So I heard this girl named Kate had a baby with this guy named Will, and everyone is freaking the heck out about it. Anyone else hear about that?
Oh, you bought the commemorative dish set, too?? That’s nice.
Don’t tell me you’re not at least a little bit amused by the frenzy Americans are making over the birth of a child they will most likely never meet, born into a family of royals whom they will most likely never meet, in a country across the Atlantic that they will likely never be citizens of, and the said country being ruled by a government* against which our forefathers fought to gain independence (and things like protection for natural rights, representative government, all that jazz).
At the same time, it makes sense. Basic cultural awareness shows us that as much as we love our guns and steak and freedom, we Americans also have a fascination with the pomp and circumstance of the royal family and their functions. We also have Diana’s legacy, which is being carried on in some sense through Will, and anyone who was alive by 1990 knows that Americans were infatuated with that woman. (Personally, I think she seemed like a sweetheart, but sweet Moses those shoulder pads were atrocious.) Then if you look at socio-political trends, both globally and here in America, you can see why something like a royal baby is a cause for such excitement: We’re caught up in the worst economic depression since the Great Depression, there is more friction and debate in our bipartisan system than ever, we’re involved in a war that’s now been going on for over a decade now, and the nuclear family- which is the core social structure in any civilization- is crumbling as we know it and struggling to find a new and satisfactory form.
The birth of a baby is a harbinger of hope. That wrinkly little person signifies a fresh start, with all his life laid out before him, opportunities waiting to blossom. It is near-impossible to not be thrilled at his possibilities as they remind us of our own potential. A baby is a literal representation of new life, and when that baby is a royal (however far removed), it seems that the entire nation- and, apparently, America- can’t help but share in the excitement.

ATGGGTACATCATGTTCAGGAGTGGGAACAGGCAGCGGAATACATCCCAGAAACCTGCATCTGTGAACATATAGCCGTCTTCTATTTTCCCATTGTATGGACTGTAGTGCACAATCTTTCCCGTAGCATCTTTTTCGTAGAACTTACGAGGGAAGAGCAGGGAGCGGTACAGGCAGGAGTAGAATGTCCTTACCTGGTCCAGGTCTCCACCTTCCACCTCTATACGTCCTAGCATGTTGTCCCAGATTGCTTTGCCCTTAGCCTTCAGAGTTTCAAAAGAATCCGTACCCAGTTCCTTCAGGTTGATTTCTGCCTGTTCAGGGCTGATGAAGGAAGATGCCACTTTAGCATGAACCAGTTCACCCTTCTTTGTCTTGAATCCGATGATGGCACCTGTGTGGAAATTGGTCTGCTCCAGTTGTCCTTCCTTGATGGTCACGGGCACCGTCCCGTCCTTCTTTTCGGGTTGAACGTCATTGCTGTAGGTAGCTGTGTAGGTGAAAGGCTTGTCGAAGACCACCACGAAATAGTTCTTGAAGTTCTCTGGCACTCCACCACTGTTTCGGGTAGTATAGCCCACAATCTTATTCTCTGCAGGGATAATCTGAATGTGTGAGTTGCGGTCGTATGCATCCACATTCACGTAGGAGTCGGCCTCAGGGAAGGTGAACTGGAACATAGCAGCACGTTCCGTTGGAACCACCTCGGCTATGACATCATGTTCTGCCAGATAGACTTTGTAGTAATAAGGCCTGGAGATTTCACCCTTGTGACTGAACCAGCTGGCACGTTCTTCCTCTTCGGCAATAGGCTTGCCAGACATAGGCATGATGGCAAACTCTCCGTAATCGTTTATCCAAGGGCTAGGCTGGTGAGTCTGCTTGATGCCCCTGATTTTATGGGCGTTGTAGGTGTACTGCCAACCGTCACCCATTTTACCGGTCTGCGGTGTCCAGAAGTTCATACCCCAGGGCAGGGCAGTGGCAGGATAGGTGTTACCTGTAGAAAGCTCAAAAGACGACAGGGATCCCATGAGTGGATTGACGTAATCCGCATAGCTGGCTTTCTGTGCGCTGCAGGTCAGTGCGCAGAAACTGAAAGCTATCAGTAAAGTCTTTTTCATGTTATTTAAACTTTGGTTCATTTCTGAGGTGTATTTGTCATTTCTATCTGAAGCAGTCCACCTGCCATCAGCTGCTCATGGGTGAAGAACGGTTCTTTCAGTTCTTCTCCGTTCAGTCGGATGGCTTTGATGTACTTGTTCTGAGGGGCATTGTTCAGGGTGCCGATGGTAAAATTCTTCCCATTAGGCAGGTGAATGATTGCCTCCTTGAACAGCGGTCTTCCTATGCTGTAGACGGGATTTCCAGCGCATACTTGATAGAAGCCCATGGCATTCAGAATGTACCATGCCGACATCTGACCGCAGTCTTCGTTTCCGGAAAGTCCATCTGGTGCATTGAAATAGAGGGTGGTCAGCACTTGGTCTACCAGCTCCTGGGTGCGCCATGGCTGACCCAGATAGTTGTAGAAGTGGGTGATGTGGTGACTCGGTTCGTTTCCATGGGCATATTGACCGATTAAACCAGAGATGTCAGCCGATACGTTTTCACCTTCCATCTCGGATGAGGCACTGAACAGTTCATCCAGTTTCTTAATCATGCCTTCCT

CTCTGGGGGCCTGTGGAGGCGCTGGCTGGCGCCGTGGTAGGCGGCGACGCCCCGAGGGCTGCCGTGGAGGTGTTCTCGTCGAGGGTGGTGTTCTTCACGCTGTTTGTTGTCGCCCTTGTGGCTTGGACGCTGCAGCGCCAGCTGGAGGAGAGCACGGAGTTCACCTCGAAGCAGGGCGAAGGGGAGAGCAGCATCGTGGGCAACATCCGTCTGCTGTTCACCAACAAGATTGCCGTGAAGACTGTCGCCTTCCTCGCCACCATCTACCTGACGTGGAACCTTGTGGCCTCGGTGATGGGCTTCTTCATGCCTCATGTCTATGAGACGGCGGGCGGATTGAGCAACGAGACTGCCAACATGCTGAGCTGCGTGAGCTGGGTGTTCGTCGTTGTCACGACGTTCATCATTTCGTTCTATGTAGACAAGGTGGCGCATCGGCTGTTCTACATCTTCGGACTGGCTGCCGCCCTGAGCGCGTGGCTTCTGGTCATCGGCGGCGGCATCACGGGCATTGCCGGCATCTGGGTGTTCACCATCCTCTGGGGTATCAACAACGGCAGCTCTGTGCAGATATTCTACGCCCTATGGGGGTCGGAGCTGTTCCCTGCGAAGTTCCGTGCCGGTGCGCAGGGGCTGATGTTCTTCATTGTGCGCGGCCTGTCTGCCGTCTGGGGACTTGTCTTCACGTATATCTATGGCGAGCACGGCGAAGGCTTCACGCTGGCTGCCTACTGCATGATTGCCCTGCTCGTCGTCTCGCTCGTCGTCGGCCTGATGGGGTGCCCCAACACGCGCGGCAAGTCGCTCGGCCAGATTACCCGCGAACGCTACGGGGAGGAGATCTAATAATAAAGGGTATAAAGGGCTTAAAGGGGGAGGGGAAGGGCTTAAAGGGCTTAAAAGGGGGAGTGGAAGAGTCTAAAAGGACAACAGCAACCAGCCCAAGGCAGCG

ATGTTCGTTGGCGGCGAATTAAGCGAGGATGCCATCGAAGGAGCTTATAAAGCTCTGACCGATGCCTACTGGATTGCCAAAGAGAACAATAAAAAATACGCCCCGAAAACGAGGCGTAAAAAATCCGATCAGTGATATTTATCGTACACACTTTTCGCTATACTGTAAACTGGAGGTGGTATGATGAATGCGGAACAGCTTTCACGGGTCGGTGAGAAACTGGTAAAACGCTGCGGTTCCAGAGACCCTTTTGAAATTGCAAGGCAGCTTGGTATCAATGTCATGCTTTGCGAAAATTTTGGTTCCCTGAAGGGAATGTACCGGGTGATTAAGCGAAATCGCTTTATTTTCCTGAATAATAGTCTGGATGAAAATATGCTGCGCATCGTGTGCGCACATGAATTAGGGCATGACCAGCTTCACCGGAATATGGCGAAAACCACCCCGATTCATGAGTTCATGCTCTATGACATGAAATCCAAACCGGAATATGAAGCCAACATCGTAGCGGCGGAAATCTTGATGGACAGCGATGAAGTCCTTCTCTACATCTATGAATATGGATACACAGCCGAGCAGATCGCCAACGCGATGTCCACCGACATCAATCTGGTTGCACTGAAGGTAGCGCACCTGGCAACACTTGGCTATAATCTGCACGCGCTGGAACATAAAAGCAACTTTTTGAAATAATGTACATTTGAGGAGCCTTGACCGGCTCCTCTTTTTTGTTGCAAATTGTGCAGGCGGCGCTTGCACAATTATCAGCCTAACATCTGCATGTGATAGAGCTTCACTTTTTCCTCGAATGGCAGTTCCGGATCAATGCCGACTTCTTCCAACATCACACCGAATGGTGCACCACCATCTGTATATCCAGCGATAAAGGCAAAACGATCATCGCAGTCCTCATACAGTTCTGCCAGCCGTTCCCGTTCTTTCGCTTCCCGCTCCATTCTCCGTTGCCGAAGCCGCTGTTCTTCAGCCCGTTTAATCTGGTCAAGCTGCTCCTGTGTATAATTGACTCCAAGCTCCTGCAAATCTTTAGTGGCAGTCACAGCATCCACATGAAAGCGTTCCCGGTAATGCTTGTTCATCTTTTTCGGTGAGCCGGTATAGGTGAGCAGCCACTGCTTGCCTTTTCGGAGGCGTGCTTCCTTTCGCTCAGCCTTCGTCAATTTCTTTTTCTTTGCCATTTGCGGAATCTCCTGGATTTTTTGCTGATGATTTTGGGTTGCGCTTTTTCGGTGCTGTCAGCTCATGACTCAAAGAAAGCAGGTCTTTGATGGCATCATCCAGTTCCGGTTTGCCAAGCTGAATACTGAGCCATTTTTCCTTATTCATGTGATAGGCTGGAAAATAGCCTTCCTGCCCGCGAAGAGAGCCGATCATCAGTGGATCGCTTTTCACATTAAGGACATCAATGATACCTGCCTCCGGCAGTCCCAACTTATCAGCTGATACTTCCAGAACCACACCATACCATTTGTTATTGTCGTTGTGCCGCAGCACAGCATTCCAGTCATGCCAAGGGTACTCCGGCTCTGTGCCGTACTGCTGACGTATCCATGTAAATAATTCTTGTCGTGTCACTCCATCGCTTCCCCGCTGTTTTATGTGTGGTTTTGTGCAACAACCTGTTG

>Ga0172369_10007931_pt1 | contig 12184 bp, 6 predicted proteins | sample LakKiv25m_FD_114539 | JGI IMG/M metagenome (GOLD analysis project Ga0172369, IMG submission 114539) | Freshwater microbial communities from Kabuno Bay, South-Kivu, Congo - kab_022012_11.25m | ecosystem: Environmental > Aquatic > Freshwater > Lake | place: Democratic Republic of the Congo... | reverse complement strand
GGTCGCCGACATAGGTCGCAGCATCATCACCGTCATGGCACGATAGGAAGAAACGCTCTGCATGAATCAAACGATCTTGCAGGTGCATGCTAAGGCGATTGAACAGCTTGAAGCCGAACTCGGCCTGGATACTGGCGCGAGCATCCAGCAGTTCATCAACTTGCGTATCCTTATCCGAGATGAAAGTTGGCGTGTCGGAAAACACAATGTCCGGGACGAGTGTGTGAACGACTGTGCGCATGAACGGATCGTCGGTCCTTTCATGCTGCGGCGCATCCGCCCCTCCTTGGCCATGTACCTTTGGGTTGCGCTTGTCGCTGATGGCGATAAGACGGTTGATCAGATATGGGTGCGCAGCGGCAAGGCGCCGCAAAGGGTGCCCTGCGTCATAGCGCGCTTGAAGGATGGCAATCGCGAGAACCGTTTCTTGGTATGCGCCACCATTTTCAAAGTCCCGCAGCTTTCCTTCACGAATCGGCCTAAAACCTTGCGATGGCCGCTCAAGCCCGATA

So when it comes down to it, I get it. I don’t get it, in that I’m not buying blankets or teacups or bumper stickers that say “Congrats Will and Kate!” and I don’t even know what the little bugger’s name is, but I understand why everyone is getting excited about him. It’s nice that they’re starting their family, it’s nice that the entire first-world is supporting them, and it’s nice that Kate has a team of stylists and groomers meeting her at the hospital so she doesn’t have to suffer from that dang post-childbirth frizz.
All the hubbub over this royal baby reminds me of another royal baby. He wasn’t British, and no one was making commemorative knick-knacks in His honor (at least not until a couple centuries and lots of holiday-commercialization later). The royal minders on hand had wings instead of walkie-talkies, and no one camped out in the street waiting to hear news of the new arrival. His first visitors were the bluest of the blue-collar crowd and the saltiest of the salt-of-the-earth type. Word of His birth spread eventually, but no celebrities sent congratulatory cards, and the one king who did ask to see the little family and congratulate them in person had homicidal intentions. His grandmother was not a publicly-adored philanthropic princess, but rather His lineage was a mix that included heroes and kings along with prostitutes, murderers, and adulterers.
It’s nice that the whole developed world is united in excitement over Will and Kate’s new baby, but it’s just impossible to ignore the parallels between these royal births two centuries apart. Is it not sad that it is so easy for us to ignore the Son of God and yet so instinctive for us to fawn over this little prince? At the same time, I think it’s a cause for hope, because we see that the world is still longing for everything a royal baby symbolizes.
As much as American society may seem to be ruled by negative headlines and dwindling moral standards, there is still something in us as a society that cries out with joy at the birth of a prince. We yearn to take part in that wonderment and that overflowing hope, and ultimately I think we want to be a part of that royal story.
How many times in the past week have you heard someone (ok, usually women in their fifties) remark on how they remember when Diana gave birth to Prince William? We want to “be there” even if we aren’t actually there, and we want to be able to say “I remember when…” It’s that feeling of involvement in the royal family- however vicarious- that we as a society seem to seek, even if that endeavor manifests itself in pathetic things like overpriced “Happy Birthday” cupcakes honoring a little prince (who hasn’t got any teeth yet, and can’t even have a cupcake of his own) a whole ocean away. So the rabid infatuation with Will and Kate’s “bundle of joy” isn’t a bad thing if it means people haven’t forgotten that the birth of a royal is a momentous occasion.
And maybe someday they’ll realize that there is another royal birth worth being excited over, infinitely more than this one. Because that little baby would grow up to be a Man that was truly for the people, so much so that he would be willing to die for them. It’s the story of a royal- of the Royal- that doesn’t fit into fairytales or make the headlines, but it’s the story upon which all eternity hinges. It’s a story that changed history, it’s a story that’s still being told, and it’s a story in which we’ve been invited to take part.
I’d say that’s worth a lot more than a celebratory cupcake.
*Yes, I understand that England is a constitutional monarchy and King George is long dead and the queen is now essentially a figurehead (no offense, ma’am). You know what I meant.